If you have depression, it’s so important to be kind to yourself over the Christmas period, and try not to let other people’s high spirits make you feel even worse about yourself and your condition.
- Speak to a family member or friend about how you’re feeling. It is often the case that a problem shared is a problem halved, and they may be able to shield you from the expectations of the season
- Avoid alcohol and drugs - you may want to take these substances to try and make yourself feel better in the short-term, but in the long-term, they can make you feel a lot worse
- Try and be positive - write down three positive things about your life every night before going to sleep and reflect on these when you wake up in the morning
- Keep in touch with people – try organising or attending a Zoom call with friends or, if you can meet with a support bubble, do so safely. Keep an open mind about what you expect from this COVID Christmas, and you might find that you enjoy yourself
Anxiety and Christmas
Everything seems to be heightened and more intense at Christmas – from the music and lights to the traffic and crowds. This is particularly true during the pandemic, when supermarket and shopping centre queues have been notoriously anxiety-making. This can be daunting for most people, but especially if you struggle with anxiety.
People with social anxiety disorder may find the prospect of having to make an effort to see people, in person or over video, overwhelming. If you struggle with panic disorder, you may find that the intensity and frequency of your panic attacks increase at this time of year. Generalised anxiety disorder can mean that all of your usual worries are intensified during the festive period, and you may find that you’re anxious about a huge range of issues, meaning that you’re unable to relax.
- Make a ‘problem list’ of all of your worries, and then try to tackle each one in turn rather than allowing yourself to become overwhelmed. Ask yourself: “what is the worst thing that could happen”?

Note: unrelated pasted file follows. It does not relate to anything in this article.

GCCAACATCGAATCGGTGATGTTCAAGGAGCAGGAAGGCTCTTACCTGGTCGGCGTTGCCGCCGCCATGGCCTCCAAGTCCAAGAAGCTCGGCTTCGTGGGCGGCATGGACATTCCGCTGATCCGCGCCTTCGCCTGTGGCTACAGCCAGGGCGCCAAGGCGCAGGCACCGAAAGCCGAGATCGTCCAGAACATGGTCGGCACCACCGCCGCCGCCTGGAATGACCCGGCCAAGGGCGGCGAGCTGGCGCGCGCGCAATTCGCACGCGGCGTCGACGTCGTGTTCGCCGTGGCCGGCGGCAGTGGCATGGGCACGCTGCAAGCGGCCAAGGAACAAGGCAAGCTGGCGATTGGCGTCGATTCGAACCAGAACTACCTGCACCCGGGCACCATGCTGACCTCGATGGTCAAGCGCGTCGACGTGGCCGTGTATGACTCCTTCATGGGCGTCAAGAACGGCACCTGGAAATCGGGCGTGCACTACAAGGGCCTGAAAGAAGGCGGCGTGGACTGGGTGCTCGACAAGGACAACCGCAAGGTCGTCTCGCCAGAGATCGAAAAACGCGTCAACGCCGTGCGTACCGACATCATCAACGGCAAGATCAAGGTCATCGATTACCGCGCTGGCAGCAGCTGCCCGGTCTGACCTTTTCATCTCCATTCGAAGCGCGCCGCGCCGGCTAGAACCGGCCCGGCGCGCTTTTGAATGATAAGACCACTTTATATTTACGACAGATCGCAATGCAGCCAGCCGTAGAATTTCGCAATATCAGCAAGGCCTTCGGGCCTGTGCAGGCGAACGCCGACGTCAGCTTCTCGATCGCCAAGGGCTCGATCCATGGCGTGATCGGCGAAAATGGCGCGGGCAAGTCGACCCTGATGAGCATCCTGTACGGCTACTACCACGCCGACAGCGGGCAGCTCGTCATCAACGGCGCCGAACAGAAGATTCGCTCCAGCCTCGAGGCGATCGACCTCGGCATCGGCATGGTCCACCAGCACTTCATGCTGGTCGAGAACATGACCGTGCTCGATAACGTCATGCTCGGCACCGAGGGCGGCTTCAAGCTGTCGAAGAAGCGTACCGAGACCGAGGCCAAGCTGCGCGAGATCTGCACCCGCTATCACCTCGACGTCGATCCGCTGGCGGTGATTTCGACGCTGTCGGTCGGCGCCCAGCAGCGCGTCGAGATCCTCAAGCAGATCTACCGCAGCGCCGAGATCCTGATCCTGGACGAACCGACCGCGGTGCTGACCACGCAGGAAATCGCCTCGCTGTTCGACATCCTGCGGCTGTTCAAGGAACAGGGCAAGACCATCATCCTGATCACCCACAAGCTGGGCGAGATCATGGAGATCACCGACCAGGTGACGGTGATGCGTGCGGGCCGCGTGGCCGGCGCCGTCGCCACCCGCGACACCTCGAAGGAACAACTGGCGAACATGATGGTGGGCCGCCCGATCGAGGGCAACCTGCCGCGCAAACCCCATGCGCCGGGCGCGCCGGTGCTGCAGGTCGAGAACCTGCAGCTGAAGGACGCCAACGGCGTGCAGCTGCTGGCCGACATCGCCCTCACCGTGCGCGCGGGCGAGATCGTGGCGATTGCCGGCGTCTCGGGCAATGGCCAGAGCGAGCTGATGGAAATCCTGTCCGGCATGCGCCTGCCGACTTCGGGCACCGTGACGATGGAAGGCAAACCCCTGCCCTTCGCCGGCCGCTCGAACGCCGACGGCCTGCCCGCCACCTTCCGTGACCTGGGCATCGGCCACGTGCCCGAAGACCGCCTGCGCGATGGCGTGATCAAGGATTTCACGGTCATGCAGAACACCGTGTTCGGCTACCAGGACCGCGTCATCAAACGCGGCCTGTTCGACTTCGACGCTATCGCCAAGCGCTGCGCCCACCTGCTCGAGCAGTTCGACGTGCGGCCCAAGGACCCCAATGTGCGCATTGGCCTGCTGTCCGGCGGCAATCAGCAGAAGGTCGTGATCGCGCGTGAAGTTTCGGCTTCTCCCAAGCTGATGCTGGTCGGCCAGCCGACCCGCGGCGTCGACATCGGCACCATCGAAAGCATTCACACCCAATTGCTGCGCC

- Challenge your negative thoughts - ask yourself whether your anxious thought is a ‘fact’ or an ‘opinion’. If it’s an opinion, you may be getting anxious for nothing
- Breathe! Whenever you’re feeling anxious, simply breathing in and exhaling, slowly and deeply, can help your body settle down to a more natural, resting state, and reduce your feelings of anxiety
Stress and Christmas
There’s no doubt about it; Christmas can be stressful. Cooking, buying presents, keeping children entertained, decorating your home, cleaning up after family gatherings – the list of tasks is endless. For people who struggle with chronic stress, this time of year can be overwhelming and exhausting.
There’s also the added pressure of financial worries and feelings of guilt if you can’t afford to buy your children or loved ones the presents that they really want. In 2020, many people have had to cope with the impact of the pandemic on employment, so if you’ve struggled with job loss or reduced hours, this may have added further pressure to the idea of buying presents.
Social media can also play a role in exacerbating your stress during the holiday season, as comparing yourself to others’ seemingly ‘perfect’ Christmas Days can leave you feeling like a failure for not having the best decorations, tree, food or presents.